While General Edward Braddock’s defeat at Fort Duquesne was offset by William Johnson’s victory at Crown Point, 1756 and 1757 brought nothing but bad news for the English. With the arrival of Montcalm in March 1756, an exceptionally talented strategist and warrior, the French forces gained a new level of professionalism, savvy, and strength. The British, meanwhile, were disorganized and fighting among themselves. Conflicts between British officers and colonial militiamen were common, culminating in the summer of 1756, when the regiments headed to Crown Point were upset by a small “mutiny.”
After almost two years of battles, England and France finally declared war on each other in May 1756. The declaration brought an influx of funding colonies and the arrival of even more British troops. The Earl of Loundoun was appointed commander-in-chief of the British troops in America, but he shortly proved himself as inept as Braddock in the all-important areas of Indian policy and frontier battle strategy. It was under Loundoun’s command that the “mutiny” of colonial militiamen exploded, and it was under his command that the British suffered some of the worst defeats of the war.
One of most devastating of these defeats was the fall of Fort Oswego on August 14, 1756. The loss of the fort shocked the British, though in hindsight it’s fall seems unsurprising. The fort was devastated by long periods of neglect. The surrounding tribes were already hostile to the British, and Montcalm swayed them further to the French side by spreading a rumor of plunder as a reward for all Indians who came to fight. The fort offered little resistance, and it fell to the French easily. This was an important strategic gain for the French, as it offered them control of Lake Ontario and access to all of the provisions and equipment that had been painfully transported to the fort.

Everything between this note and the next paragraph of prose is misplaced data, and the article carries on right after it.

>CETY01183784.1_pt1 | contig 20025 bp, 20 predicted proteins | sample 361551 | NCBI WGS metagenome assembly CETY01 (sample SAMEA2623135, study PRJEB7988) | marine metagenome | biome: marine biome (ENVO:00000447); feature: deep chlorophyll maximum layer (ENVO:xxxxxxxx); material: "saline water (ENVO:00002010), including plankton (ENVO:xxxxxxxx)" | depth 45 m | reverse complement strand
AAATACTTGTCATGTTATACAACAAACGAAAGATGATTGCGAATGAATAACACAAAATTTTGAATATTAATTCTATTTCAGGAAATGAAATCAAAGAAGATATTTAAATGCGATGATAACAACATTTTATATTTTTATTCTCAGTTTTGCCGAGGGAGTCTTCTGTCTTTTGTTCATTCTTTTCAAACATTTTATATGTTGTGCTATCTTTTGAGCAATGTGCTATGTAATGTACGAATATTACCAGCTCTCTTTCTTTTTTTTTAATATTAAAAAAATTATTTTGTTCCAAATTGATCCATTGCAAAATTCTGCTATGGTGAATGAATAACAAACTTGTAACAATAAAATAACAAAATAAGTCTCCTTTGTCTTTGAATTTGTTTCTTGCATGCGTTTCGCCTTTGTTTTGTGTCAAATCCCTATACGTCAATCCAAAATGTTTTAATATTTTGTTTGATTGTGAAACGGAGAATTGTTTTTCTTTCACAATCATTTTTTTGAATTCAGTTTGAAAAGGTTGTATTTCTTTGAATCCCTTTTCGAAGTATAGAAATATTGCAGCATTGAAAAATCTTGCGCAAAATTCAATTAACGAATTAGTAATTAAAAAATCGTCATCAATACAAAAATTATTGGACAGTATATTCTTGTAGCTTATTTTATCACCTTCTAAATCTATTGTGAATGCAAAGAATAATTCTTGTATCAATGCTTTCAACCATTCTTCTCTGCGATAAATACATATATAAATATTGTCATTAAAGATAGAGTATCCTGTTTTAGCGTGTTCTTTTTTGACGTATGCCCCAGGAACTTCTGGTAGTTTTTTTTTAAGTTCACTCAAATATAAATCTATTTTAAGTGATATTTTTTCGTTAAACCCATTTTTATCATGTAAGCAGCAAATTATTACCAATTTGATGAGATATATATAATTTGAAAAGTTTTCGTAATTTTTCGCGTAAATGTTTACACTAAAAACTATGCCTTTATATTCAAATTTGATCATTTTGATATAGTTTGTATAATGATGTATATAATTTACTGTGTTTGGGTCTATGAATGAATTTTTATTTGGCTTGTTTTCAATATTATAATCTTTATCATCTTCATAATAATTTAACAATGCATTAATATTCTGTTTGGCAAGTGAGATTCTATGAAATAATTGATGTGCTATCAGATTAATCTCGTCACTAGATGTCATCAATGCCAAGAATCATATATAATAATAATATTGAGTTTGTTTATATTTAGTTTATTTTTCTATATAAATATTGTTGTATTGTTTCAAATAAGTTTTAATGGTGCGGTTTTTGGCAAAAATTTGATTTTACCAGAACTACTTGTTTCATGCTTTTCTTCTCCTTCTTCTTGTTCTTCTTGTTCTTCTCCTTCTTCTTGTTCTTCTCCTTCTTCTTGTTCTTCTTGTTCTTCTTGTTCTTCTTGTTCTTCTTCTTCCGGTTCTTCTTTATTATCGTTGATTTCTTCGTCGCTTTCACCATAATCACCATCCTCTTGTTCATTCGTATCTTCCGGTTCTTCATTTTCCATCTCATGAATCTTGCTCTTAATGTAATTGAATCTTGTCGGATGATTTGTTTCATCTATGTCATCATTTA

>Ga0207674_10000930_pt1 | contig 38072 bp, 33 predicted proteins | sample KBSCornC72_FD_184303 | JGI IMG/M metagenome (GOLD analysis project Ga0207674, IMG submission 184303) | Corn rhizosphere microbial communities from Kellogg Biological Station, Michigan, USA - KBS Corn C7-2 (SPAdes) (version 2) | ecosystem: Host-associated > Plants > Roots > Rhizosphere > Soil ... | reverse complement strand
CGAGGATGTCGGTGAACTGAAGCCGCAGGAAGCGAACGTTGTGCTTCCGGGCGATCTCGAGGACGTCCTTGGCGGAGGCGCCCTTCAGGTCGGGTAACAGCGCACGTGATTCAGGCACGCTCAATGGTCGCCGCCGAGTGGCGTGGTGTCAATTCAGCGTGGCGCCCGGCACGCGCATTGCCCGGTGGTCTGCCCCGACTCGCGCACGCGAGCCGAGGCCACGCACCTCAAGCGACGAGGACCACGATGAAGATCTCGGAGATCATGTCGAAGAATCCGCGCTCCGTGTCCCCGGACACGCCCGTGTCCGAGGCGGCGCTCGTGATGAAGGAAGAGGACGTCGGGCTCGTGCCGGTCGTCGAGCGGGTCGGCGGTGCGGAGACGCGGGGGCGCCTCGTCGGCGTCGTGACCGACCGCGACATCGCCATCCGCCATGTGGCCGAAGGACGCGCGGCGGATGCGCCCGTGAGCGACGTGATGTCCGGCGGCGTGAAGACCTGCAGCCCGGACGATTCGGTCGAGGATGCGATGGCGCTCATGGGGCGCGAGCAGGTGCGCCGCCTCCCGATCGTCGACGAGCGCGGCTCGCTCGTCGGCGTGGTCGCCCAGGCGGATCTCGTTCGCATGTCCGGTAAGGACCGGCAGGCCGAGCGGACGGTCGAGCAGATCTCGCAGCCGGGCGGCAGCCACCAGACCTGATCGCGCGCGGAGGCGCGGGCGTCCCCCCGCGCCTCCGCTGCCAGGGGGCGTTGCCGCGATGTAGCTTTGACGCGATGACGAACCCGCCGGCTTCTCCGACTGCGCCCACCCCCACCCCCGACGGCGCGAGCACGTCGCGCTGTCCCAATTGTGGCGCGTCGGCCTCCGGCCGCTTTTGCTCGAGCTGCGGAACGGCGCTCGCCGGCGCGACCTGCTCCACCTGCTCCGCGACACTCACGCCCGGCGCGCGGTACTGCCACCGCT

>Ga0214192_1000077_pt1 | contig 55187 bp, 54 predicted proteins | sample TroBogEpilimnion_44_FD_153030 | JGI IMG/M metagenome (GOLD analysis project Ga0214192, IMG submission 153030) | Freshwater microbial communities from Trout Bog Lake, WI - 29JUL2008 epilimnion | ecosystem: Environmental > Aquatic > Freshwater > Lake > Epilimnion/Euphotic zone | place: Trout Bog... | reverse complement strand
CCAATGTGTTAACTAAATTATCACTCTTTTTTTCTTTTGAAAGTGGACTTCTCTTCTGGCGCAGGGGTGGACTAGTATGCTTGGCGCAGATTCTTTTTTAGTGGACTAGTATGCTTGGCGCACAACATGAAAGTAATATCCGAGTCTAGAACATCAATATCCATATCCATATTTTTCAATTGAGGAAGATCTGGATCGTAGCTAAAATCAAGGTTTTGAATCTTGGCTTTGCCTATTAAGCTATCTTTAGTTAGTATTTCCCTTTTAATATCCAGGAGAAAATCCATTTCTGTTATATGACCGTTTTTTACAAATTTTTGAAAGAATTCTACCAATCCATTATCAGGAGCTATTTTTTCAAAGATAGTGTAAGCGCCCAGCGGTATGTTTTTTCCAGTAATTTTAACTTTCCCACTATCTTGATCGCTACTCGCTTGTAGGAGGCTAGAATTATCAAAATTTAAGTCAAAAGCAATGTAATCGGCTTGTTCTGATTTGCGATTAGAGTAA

The “mutiny” at Crown Point was another example of British failure to think clearly regarding colonial policy. Loundoun humiliated colonial officers by placing ceilings upon their rank, announcing that a regular British captain would outrank even the highest-ranking colonial. Loundoun caused further consternation by ordering that the troops be incorporated into a single body. His intention was clearly to fortify the colonial troops with British men; the colonial men did not take kindly to the implicit assumption of their inferiority. When Loundoun’s orders met with resistance, he denounced the colonials as mutinous and sent many of them home.
The Massacre at Fort William Henry